Lower Speed For Long Weekend


This long weekend, the police are re-introducing the reduced speed tolerance they ran over Queens Birthday.

Police will operate a reduced speed tolerance to 4 kilometres per hour over any speed limit for the official holiday period which is from 4 pm Friday through to 6 am Tuesday.

Police say they’ll be out in force with as many officers on the frontline as possible and action being taken against anyone breaking the road laws
The Queen’s Birthday road toll was the lowest in more than 50 years with only one death. There was also a reduction in the number of crashes overall from 341 last year to 292 this year.

“We know that if we can keep speeds down, we can keep crashes down and that is what we are hoping for this weekend”, said Superintendent Paula Rose today.

This weekend, police will also target drivers who fail to keep left and slow or inconsiderate drivers.

Last year at Labour Weekend there were 8 deaths, 28 serious injuries and 104 minor injuries.
The most common crash causes were losing control (34%), alcohol (25%), inattention (20%), and travelling too fast for conditions (14%).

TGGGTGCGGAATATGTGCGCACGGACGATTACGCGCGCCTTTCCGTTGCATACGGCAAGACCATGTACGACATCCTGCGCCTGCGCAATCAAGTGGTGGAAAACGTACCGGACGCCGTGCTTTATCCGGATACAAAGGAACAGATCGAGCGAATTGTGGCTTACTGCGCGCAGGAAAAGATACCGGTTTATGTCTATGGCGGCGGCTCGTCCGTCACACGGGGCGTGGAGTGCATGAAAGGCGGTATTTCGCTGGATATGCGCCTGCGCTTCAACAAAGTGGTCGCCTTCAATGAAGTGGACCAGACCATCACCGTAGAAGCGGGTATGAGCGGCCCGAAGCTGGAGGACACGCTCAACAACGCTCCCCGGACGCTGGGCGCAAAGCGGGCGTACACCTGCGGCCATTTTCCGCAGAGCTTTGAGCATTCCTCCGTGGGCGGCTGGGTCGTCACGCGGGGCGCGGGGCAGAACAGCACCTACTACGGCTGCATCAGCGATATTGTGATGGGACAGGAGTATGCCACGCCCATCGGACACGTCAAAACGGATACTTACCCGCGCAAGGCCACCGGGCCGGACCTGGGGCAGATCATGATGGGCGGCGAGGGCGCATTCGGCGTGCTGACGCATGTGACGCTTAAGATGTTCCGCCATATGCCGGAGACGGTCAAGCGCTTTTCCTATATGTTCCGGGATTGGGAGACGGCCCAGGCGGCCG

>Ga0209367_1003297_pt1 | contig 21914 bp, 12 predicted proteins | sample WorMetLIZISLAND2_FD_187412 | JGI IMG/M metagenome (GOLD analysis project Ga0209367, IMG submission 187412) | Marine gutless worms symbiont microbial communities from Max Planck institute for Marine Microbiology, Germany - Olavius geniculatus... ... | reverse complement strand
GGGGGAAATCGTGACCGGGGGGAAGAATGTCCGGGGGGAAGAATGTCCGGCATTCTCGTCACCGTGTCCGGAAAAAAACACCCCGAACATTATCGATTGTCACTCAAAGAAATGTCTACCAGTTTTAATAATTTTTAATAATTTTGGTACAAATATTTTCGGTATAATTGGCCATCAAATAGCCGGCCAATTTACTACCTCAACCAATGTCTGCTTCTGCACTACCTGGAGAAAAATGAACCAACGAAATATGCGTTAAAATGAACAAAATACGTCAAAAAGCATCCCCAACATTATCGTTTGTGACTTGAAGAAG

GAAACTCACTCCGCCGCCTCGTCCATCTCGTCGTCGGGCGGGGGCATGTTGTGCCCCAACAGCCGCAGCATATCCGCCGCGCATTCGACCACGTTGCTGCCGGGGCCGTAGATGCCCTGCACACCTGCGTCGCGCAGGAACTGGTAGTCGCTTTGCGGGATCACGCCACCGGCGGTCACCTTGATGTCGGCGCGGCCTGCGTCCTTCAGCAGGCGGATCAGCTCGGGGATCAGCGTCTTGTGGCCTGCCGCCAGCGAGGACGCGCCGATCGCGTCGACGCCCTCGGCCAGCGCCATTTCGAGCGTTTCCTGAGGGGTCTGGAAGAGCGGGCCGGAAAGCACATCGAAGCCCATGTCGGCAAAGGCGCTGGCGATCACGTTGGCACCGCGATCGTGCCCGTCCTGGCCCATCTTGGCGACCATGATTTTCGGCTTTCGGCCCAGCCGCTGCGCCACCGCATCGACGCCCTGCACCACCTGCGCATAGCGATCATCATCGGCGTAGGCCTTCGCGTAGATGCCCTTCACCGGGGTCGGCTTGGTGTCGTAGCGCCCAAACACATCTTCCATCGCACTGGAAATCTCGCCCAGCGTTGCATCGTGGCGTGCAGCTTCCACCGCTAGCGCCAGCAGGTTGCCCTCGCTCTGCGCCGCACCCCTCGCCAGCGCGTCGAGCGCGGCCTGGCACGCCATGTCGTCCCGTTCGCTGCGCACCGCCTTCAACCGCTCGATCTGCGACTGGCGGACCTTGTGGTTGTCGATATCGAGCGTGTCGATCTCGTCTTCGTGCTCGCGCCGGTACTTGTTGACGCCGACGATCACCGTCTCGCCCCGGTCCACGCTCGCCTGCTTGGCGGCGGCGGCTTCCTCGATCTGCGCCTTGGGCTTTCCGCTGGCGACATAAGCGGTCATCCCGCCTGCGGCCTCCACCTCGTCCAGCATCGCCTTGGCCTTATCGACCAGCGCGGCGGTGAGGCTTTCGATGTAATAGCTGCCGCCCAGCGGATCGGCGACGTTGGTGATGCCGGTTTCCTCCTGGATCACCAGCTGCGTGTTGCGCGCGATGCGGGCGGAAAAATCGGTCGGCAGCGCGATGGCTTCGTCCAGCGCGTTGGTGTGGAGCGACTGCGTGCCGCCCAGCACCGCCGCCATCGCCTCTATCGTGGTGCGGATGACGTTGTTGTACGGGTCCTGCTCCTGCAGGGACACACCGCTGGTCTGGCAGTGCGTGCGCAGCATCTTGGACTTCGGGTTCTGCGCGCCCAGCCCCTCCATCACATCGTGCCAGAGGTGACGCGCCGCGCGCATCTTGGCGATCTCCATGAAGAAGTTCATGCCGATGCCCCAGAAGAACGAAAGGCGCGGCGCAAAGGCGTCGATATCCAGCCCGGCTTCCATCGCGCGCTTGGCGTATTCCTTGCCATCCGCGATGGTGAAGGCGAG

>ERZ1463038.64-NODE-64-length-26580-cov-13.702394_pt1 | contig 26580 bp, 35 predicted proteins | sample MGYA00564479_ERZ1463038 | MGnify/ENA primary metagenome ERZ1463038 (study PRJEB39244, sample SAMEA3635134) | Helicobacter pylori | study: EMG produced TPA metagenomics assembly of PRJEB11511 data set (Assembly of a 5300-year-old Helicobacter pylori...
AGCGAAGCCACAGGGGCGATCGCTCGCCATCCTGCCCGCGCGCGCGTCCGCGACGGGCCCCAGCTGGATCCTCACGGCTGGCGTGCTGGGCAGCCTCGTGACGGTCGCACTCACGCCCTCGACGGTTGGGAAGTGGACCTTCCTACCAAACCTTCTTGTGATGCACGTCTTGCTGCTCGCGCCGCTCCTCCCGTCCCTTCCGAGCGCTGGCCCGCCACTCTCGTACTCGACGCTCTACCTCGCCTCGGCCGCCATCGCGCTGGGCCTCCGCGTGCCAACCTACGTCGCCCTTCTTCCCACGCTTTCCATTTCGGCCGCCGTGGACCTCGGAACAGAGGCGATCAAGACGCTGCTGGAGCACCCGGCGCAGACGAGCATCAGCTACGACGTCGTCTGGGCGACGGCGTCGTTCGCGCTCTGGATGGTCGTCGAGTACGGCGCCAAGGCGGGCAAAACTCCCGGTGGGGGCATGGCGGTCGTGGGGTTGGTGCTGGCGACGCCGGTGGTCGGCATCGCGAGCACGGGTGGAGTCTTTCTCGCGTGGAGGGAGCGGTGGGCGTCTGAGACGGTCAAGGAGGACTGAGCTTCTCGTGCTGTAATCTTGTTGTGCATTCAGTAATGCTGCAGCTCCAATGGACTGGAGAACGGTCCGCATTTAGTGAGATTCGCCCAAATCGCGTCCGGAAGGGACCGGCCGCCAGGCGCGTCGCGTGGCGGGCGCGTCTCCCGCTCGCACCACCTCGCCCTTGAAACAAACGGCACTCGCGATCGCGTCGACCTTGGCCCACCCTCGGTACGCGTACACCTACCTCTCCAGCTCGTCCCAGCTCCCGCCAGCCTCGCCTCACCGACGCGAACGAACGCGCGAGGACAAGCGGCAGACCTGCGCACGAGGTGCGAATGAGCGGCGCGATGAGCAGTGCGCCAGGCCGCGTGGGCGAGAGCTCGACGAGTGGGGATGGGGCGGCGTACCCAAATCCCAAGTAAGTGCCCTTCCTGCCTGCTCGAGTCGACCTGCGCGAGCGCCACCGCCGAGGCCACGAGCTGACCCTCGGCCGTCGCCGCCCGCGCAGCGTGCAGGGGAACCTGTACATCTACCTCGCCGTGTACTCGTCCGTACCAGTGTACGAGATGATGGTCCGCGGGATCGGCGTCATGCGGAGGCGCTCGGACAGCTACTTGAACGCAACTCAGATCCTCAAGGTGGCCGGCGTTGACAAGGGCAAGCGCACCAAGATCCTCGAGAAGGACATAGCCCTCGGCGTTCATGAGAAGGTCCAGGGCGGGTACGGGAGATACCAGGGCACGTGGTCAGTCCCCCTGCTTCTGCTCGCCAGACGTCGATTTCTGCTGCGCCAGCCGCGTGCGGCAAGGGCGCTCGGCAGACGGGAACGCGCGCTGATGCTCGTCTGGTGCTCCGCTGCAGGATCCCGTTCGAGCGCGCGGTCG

“If we can reduce speeds on the roads, we can reduce the number of crashes and the severity of any that may occur. People will always make mistakes and what we want to do is ensure that one mistake does not cost them their lives,” she said.

Cracking down on speed and drink driving

Police will be operating a “wraparound” campaign which will target the known problems, alcohol, speed and failure to keep left.

Meanwhile, more than 500 drivers were caught speeding around Western Bay of Plenty schools between 11 and 15 October in a police operation targeting speed around schools, kindergartens and play centres.

The operation resulted in 464 speed camera and 40 Officer issued  speeding infringements.

The highest speed recorded in a 40km/h school zone was 60km/h and 72 in a 50 km/h School zone.

Police estimate it would take an alert driver 45meters at 60km/h and 57 meters at 72km/h to stop from these speeds.




  1. Matt says:

    And, of course, nobody will be driving more safely because there are more cops on the road, regardless of any particular speed limit enforcement target. No siree, won’t happen. It’s all down to speed, not driver behaviour or our get-it-from-a-cornflakes-packet history of “testing” drivers licence candidates.

  2. GJA says:

    “Police will be operating a “wraparound” campaign which will target the known problems, alcohol, speed and failure to keep left.”

    Since when do we need to keep left? If you just drive on the Auckland motorways you will notice that there is no sense of people keeping left. People think they have right of way in all lanes of the motorway and think it is acceptable to do drive at 70-80 in the right hand lane. This frustrates driver who then overtake on the left.